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Getz, Giavotella again in battle for second-base job

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Getz, Giavotella again in battle for second-base job play video for Getz, Giavotella again in battle for second-base job

SURPRISE, Ariz. -- Second base, once again, is up for grabs in the Royals' camp.

So what skill sets, what traits, what nuances is manager Ned Yost assessing as he watches Chris Getz and Johnny Giavotella?

"I know what I'm looking for," Yost said. "I'm looking for the guy that gives us the best opportunity to win every single day -- it's as simple as that."

Aha!

"But I don't know," he continued. "Right now, quite frankly, I'd be happy to have either one of them playing over there."

The choice boils down to a player known primarily for his fielding ability, Getz, and a player known primarily for his hitting ability, Giavotella.

Giavotella believes he's getting better on defense.

"I'm working on all parts of my game, trying to become an all-around good player and, hopefully by the time my career is over, my defense will catch up to my offense and I'll be a well-rounded player," he said.

Ditto for Getz on offense.

"Offensively I still bring a lot, in terms of what I'm able to do -- handle the bat, make contact, put together good at-bats, the bunting game," Getz said. "Those skill sets are what you use to separate yourself from other people."

For the second consecutive year, Yost says he sees more "pop" in Getz's bat as the 29-year-old left-handed hitter matures at the plate.

"It wasn't like an offseason strength program last year," Getz said. "I did work hard but I think it was more adjustments with my swing to free up my hands. And it wasn't to create necessarily more power, like home runs, it was like the ball coming off the bat to create more offense in general."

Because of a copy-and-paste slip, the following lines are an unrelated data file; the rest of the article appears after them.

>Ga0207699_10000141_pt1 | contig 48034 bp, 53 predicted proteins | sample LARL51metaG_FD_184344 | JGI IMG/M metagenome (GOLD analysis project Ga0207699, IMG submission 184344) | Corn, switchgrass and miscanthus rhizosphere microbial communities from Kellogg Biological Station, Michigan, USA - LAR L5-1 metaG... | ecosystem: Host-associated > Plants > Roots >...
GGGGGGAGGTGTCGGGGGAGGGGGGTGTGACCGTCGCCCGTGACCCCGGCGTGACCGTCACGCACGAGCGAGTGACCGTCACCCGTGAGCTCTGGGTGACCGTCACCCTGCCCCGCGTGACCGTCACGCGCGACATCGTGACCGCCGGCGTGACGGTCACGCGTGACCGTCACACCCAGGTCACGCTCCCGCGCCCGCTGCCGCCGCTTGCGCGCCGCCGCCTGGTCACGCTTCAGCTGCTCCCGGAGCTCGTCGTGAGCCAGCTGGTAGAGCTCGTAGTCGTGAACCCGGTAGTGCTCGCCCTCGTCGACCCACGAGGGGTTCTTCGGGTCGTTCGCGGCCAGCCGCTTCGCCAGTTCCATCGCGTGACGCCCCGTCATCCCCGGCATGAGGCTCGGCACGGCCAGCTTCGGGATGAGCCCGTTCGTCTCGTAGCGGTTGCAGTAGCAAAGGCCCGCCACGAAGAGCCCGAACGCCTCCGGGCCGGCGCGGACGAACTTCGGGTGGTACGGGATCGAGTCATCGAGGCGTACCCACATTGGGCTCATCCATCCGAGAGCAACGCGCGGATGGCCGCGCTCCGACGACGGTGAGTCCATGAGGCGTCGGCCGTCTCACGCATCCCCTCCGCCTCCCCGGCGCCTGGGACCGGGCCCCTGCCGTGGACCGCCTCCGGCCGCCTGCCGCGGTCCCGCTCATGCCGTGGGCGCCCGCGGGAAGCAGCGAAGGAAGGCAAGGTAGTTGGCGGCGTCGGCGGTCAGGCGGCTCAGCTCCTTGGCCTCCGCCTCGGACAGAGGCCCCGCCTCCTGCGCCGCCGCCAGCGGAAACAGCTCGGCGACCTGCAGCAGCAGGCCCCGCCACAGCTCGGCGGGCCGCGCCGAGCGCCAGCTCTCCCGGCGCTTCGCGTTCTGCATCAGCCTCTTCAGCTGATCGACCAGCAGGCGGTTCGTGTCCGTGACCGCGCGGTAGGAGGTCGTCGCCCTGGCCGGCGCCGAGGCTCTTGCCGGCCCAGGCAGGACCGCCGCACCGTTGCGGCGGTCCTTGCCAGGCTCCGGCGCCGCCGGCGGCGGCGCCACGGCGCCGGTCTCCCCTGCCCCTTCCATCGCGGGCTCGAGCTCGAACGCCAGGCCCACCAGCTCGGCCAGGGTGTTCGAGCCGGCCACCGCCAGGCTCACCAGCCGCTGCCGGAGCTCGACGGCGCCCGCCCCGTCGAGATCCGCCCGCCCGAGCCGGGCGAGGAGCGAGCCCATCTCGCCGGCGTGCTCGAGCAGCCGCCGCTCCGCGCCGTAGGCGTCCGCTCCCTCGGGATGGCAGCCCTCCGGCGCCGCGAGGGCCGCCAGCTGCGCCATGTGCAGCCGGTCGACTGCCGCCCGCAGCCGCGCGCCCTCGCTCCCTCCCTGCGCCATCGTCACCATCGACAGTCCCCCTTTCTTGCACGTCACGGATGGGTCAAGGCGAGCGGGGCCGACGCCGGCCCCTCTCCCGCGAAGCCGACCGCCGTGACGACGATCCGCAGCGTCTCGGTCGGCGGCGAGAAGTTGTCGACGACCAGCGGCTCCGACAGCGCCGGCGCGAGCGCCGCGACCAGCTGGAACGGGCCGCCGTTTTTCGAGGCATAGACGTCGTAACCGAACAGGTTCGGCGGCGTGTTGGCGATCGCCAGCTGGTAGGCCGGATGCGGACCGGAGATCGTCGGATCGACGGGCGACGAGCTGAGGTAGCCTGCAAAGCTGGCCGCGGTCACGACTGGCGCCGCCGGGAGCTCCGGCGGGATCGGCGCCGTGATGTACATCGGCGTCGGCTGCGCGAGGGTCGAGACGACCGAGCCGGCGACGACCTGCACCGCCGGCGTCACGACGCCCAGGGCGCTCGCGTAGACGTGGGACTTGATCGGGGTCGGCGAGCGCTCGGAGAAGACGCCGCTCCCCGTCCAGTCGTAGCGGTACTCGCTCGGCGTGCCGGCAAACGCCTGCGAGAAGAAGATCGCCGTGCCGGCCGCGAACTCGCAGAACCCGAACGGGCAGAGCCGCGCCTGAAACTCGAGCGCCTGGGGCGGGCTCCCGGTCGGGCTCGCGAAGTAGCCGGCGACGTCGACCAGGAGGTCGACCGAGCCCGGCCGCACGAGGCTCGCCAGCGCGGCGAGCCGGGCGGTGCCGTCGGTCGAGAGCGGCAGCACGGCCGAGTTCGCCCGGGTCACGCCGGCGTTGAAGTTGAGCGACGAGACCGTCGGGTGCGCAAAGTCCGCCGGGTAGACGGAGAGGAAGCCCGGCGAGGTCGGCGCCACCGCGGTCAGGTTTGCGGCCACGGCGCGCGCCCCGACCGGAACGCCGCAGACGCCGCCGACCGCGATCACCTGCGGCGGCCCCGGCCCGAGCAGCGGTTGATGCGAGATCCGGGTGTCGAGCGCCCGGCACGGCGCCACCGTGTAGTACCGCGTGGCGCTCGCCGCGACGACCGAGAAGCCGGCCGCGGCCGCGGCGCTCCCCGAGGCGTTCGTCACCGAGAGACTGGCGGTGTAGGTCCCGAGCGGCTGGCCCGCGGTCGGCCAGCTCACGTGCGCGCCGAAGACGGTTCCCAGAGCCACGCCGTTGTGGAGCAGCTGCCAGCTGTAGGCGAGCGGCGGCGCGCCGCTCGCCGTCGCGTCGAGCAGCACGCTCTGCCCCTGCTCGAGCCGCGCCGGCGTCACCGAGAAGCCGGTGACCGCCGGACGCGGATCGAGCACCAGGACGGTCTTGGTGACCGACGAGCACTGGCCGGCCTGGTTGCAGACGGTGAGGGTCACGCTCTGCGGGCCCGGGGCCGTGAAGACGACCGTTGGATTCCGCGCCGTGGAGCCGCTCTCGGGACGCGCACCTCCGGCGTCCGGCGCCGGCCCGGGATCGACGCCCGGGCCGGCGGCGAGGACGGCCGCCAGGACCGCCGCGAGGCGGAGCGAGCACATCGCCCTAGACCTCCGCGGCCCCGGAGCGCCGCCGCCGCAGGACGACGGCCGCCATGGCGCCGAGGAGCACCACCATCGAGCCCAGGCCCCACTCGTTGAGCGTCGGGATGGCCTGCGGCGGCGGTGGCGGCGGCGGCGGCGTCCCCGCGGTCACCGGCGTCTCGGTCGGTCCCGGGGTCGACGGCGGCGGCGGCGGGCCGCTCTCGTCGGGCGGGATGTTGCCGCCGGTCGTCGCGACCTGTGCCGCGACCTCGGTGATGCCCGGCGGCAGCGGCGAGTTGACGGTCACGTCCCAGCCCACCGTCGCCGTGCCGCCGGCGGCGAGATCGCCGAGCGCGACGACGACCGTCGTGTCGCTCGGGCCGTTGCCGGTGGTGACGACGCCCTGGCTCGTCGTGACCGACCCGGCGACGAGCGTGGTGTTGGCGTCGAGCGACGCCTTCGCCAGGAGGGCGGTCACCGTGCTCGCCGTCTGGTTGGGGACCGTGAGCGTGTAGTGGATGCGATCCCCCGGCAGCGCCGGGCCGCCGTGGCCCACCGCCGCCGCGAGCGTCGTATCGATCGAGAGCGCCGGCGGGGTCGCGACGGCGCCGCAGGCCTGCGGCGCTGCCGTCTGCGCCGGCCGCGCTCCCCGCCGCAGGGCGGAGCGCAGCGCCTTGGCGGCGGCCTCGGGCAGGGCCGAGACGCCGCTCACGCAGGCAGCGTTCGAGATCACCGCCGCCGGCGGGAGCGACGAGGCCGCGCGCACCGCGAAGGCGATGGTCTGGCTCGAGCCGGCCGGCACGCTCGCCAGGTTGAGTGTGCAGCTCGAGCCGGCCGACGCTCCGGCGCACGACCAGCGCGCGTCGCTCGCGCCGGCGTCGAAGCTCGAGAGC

Giavotella, as hard as he works, might never become as smooth and rangy as Getz around second base. For that reason, the right-handed batter must do better than he has in two partial seasons with Kansas City. His average in 99 games is .242, well below his .308 career mark in the Minor Leagues.

"I'm not doing anything differently at the plate," Giavotella said. "I don't think my lack of success in the big leagues is because of a mechanical issue. It's just a learning curve, an adjustment period that every player goes through. And I'm hoping with the experience I've had the last two years that it'll pay off this year."

Last year the second base competition also centered around Giavotella and Getz. As it turned out, Giavotella was sent to Triple-A Omaha and Getz wound up sharing the job with backup infielder Yuniesky Betancourt.

Eventually, Getz was hurt, Betancourt was released and Giavotella finished the season as the second baseman. It was a carnival ride, with twists and turns.

"This is a crazy game," Giavotella said. "It's not personal at all, it's strictly business, and you have to be ready for that call at any time."